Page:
The Bunker, London – until 28 April 2018
In Kevin Armento’s Devil With The Blue Dress, Hillary Clinton refers to her husband’s affair with Monica Lewinsky as the second worst thing ever to happen to her. It’s a great line, which unsurprisingly earns a big laugh, but it’s also a very telling comment. Hillary Rodham Clinton – lawyer, author, politician, mother, grandmother, the first woman to be nominated for President by a major political party in US history – is still known above all by people across the world, and within her own nation, for two main events: that time her husband cheated on her with a 22-year-old intern, and that time she was beaten in the Presidential election by a man with zero political experience, qualifications or intelligence.
Devil With The Blue Dress examines the circumstances of the former while reflecting on the impact it may or may not have had on the latter. Most of us above a certain age will remember, however vaguely, what’s become known as “the Monica Lewinsky scandal”; Armento’s script fills in the political and personal details, from the perspective of both Hillary (Flora Montgomery) and Monica (Daniella Isaacs), as well as the Clintons’ daughter Chelsea (Kristy Philipps), Bill’s devoted secretary Betty (Dawn Hope) and Monica’s friend and confidante, Linda (Emma Handy).
Joshua McTaggart’s production begins in an orderly fashion, with Montgomery’s meticulously controlled Hillary presenting each of the characters in “her play” as they emerge from behind a curtain at the back of the stage. Then Monica, played by Isaacs, crashes the party, at which point the narrative takes a very different direction. She wants to tell her side of the story, and does so with colour and emotion; in fact, she’s the total opposite of Hillary, and if we met her out of context, we’d probably quite like her. It’s a sympathetic view of a woman who’s rarely seen in such a positive light: young and in love, she’s manipulated by those around her and pays for it by becoming the face and name of a global scandal.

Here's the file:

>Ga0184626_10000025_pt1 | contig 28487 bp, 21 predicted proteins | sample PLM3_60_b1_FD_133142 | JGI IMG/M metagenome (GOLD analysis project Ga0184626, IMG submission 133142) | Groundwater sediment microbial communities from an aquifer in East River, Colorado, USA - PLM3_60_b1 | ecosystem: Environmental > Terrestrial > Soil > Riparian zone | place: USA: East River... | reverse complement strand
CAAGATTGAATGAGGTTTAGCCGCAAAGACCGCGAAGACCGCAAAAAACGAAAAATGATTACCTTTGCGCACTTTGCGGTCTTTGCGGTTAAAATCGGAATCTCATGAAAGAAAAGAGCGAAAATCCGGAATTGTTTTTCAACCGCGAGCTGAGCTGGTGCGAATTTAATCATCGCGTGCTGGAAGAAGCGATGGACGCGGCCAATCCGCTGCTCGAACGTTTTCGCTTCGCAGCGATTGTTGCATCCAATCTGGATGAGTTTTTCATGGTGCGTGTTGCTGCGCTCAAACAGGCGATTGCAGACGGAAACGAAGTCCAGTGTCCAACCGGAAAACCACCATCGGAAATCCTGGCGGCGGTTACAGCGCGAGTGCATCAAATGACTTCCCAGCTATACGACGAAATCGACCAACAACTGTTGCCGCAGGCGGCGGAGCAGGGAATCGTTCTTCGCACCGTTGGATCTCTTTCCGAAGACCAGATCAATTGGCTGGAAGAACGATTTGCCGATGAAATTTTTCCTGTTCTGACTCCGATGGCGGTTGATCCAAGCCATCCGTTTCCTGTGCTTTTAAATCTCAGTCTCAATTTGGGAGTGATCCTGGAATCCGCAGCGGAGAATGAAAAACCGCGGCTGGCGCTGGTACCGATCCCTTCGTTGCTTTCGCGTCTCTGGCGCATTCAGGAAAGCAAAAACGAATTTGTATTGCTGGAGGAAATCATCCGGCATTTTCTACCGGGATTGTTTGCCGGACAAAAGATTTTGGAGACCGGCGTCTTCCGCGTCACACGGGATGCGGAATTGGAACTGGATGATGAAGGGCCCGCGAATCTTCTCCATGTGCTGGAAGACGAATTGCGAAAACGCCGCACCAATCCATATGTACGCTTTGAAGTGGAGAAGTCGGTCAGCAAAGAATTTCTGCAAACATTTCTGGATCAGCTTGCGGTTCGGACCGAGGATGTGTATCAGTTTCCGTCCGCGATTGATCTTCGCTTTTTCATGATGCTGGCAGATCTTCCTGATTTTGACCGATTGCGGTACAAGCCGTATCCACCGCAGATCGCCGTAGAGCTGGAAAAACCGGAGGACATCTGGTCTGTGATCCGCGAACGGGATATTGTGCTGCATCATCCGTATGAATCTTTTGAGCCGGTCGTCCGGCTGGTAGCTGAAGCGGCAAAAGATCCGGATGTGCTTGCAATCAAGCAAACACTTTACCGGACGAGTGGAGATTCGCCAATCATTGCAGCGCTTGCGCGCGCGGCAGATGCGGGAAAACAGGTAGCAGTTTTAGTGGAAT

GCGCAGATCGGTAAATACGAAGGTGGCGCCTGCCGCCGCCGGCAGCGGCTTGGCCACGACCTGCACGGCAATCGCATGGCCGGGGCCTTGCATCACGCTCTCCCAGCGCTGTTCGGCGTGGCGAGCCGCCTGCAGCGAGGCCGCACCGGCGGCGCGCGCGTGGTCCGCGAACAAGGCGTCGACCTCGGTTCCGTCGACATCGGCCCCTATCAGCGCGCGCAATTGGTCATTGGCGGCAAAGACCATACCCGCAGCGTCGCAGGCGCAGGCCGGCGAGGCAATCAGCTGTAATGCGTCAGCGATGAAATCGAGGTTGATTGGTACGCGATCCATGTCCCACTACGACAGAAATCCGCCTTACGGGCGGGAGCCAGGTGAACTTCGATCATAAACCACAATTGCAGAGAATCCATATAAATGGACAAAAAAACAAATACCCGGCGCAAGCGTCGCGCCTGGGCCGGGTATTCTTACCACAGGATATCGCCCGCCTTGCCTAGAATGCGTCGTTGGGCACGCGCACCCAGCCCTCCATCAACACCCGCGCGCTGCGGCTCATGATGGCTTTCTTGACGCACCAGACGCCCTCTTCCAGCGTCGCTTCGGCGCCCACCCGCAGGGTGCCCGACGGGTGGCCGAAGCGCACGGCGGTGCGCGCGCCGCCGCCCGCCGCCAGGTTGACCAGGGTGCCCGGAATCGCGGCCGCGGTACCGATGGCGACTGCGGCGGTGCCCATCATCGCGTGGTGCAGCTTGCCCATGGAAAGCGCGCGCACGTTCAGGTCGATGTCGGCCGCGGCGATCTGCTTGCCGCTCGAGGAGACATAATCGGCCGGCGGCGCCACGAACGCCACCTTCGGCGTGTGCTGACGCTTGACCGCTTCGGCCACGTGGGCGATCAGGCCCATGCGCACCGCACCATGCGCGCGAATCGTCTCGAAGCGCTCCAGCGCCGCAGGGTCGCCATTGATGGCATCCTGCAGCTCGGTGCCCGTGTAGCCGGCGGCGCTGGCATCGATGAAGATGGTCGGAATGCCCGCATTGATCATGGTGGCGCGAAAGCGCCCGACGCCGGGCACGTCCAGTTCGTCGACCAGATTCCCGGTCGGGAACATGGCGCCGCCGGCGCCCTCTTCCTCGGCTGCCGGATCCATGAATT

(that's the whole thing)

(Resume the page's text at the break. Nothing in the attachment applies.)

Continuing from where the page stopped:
By Act 2, the curtain’s down, the truth is out and the gloves – or rather heels – are well and truly off, as little by little the five women turn on each other. And if there’s one key player noticeably missing from the all-female line-up, Bill Clinton still makes his voice heard, both through the sterling work of saxophonist Tashomi Balfour and through the women themselves, with the “supporting cast” of Chelsea, Linda and Betty each taking turns to speak his words. Meanwhile Hillary and Monica face off in a battle over who’s been most wronged by the other, neither apparently giving a moment’s thought to the idea that the President might bear some responsibility for their misery. And it’s that very point that makes this play about a 20-year-old scandal so relevant right now in 2018, with the #metoo movement continuing to gain momentum, even as Donald Trump – a man who literally believes he can do anything he wants to women because he’s famous – sits smugly in the White House.
Though a little knowledge of U.S. political history might help, particularly at the start of the play, Armento’s writing is clear enough that anyone with the sketchiest knowledge of what happened in 1998 – and 2016 – can easily keep up with the chain of events. The conflict between the women makes for compelling viewing, but what really sets for the stage for an interesting debate is the underlying question of why that conflict is even happening, and what damage it’s inflicting on both the individuals involved and the perceptions of those watching. I’ve never questioned why it’s known as the Monica Lewinsky scandal and not the Bill Clinton scandal – but I am now, and I don’t think I’m the only one.